Carrier IQ has withdrawn a cease and desist letter against a security researcher who published a report stating its software was used to track the location and usage history of Sprint and Verizon Wireless customers without their knowledge.
Carrier IQ denied the report and took legal action against its author, Trevor Eckhart, alleging he had made false statements about its products and violated its copyrights by publishing proprietary training materials to his website.
The company dropped the motion last week after the Electronic Frontier Foundation came to Eckhart’s defense, saying his “legitimate and truthful research” was protected by the fair use doctrine and the First Amendment.
The Electronic Frontier Foundation also pointed out that Carrier IQ’s training materials were freely available to the public on its website before they were posted by Eckhart. Carrier IQ has since pulled the files from its website.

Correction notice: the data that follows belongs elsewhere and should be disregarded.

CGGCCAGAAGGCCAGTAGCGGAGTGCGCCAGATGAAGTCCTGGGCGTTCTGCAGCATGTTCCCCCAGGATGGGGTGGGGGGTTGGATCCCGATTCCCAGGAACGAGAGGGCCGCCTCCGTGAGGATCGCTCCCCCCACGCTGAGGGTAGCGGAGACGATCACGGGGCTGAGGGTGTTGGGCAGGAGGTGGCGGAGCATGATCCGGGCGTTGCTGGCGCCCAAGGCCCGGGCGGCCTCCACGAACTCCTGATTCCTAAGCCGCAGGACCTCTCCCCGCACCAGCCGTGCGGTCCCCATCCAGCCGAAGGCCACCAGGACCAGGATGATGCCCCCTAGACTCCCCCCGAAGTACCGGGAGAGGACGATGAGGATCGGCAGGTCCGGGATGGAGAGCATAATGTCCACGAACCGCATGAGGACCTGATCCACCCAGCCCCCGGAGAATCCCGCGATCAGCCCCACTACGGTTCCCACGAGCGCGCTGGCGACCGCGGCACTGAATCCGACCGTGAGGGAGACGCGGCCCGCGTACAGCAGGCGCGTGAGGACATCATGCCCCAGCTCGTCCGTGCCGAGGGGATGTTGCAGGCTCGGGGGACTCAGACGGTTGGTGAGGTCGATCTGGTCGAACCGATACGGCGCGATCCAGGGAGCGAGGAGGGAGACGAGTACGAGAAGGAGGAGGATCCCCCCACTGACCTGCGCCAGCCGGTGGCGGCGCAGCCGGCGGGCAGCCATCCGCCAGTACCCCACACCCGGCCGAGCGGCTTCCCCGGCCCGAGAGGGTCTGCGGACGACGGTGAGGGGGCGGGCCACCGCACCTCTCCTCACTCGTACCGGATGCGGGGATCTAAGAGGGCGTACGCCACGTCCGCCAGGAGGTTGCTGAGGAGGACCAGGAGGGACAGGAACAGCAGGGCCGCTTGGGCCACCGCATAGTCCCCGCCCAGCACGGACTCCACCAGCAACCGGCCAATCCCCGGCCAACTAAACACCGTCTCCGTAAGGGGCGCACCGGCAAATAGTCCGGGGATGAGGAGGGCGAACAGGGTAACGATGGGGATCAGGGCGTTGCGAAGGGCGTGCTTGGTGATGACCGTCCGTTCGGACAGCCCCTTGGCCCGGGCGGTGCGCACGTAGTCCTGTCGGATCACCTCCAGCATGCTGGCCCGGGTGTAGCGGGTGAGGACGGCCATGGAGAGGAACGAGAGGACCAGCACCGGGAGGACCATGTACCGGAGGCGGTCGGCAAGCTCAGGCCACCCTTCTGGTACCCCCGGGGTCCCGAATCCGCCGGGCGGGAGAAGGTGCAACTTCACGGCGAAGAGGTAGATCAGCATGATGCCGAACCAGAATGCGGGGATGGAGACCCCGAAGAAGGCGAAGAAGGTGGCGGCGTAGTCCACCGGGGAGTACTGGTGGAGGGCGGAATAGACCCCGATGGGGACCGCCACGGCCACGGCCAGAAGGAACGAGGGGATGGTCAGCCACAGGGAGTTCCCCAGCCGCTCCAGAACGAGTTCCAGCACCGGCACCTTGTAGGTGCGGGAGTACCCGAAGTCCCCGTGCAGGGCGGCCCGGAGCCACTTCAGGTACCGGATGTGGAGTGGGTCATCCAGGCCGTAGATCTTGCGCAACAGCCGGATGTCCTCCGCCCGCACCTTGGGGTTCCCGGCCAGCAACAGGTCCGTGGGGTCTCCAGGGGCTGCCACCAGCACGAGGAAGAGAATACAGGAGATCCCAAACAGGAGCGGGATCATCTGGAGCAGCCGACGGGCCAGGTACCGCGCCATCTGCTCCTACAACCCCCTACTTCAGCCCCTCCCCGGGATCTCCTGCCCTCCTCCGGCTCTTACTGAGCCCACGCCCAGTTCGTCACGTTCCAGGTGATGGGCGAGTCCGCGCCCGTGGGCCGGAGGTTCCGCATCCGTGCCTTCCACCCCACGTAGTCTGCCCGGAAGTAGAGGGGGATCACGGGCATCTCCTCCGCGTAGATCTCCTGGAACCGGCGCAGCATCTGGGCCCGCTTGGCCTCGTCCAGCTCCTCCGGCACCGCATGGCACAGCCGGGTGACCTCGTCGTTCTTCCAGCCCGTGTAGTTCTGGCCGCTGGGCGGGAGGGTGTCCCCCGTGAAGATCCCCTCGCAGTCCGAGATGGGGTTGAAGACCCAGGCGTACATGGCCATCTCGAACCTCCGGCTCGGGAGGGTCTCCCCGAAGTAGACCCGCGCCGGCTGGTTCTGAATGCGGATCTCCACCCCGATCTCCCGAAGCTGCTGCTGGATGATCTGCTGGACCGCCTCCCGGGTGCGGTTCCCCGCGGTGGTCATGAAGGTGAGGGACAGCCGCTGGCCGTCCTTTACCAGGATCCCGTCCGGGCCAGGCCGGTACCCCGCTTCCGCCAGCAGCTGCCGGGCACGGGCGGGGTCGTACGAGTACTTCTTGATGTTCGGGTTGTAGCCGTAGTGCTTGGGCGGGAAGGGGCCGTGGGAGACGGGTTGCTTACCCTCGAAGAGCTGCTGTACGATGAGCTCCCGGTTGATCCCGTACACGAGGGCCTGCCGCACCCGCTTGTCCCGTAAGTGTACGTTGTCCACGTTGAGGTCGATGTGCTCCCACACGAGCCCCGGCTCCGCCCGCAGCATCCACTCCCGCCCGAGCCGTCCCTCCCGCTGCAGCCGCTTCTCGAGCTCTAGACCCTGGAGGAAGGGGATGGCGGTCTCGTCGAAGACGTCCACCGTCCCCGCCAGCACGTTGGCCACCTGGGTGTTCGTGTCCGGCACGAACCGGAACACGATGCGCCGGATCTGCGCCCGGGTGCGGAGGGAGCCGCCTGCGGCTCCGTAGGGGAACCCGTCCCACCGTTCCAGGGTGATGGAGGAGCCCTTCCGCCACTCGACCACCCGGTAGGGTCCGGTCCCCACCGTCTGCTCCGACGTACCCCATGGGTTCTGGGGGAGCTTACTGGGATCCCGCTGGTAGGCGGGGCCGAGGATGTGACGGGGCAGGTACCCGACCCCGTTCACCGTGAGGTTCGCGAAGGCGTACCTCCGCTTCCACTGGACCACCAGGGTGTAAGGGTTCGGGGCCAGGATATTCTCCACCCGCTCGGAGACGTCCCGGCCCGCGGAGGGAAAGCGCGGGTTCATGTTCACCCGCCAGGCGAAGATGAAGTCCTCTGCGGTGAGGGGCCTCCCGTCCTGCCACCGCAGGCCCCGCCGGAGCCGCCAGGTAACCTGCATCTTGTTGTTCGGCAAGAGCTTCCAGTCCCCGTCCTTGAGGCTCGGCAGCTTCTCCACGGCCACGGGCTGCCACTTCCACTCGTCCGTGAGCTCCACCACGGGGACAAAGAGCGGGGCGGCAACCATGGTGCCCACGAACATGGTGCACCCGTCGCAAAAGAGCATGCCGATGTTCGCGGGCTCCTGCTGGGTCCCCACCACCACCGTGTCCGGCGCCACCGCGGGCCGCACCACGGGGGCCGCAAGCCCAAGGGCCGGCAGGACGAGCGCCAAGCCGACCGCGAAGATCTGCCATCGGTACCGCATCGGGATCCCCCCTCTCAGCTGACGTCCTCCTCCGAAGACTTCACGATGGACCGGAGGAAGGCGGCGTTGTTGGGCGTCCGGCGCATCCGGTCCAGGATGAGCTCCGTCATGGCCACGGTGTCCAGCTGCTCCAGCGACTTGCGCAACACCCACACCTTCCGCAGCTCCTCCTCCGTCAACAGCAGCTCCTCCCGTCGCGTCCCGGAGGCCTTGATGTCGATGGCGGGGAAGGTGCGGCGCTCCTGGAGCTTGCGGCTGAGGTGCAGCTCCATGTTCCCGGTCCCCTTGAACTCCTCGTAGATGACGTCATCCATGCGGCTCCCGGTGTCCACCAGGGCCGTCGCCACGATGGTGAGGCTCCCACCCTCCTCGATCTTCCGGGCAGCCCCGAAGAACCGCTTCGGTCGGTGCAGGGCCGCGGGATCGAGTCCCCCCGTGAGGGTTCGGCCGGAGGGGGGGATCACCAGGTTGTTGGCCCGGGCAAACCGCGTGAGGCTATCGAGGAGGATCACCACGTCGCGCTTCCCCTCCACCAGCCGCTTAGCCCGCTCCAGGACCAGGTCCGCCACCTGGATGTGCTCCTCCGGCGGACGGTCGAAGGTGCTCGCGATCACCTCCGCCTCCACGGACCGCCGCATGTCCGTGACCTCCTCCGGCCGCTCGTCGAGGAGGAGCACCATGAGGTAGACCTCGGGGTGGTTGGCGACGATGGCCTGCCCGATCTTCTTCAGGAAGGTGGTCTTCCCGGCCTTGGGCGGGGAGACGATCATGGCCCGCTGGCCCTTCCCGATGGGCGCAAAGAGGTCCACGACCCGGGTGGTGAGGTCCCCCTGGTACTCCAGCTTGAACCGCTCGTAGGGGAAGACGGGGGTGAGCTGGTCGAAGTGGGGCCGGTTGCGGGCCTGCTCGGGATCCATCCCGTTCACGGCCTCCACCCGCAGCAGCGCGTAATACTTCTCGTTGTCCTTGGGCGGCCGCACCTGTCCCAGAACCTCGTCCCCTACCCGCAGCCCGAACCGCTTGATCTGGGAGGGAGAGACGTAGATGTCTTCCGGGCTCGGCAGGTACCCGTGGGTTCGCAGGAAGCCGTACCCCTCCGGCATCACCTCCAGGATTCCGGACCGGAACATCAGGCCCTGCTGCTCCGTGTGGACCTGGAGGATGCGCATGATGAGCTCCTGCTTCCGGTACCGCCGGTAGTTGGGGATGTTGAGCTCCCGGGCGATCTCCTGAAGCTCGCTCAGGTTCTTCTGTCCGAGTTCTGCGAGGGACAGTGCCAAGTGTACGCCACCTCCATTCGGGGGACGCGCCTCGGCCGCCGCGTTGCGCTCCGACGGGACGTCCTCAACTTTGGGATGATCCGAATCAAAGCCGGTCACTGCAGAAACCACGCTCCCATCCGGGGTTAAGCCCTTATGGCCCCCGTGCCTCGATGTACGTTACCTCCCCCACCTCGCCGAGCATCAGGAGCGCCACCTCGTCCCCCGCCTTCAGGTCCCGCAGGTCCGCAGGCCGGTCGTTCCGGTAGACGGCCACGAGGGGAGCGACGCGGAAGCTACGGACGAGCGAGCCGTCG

“We are withdrawing our cease and desist letter to Mr. Trevor Eckhart. We have reached out to Mr. Eckhart and the Electronic Frontier Foundation (EFF) to apologize,” Carrier IQ said in a Nov. 23 statement. “Our action was misguided and we are deeply sorry for any concern or trouble that our letter may have caused Mr. Eckhart.”
However, Carrier IQ maintains that its software does not record users’ keystroke, catalogue the content of text messages or e-mails, provide tracking tools or real-time data reporting. The company also reiterated that it does not sell its data to third parties.
Carrier IQ’s technology has repeatedly raised privacy concerns because it collects information on the performance of individual cell phones preloaded with its software. For instance, Carrier IQ’s technology can log where and when dropped calls occur.
Sprint and other wireless operators use Carrier IQ’s service to analyze the performance of their network and pinpoint trouble spots. When Eckhart published his report earlier this month, Sprint said it only collected enough information to “understand the customer experience with devices on our network… but we do not and cannot look at the contents of messages, photos, videos, etc., using this tool.”
Filed Under: Industry regulations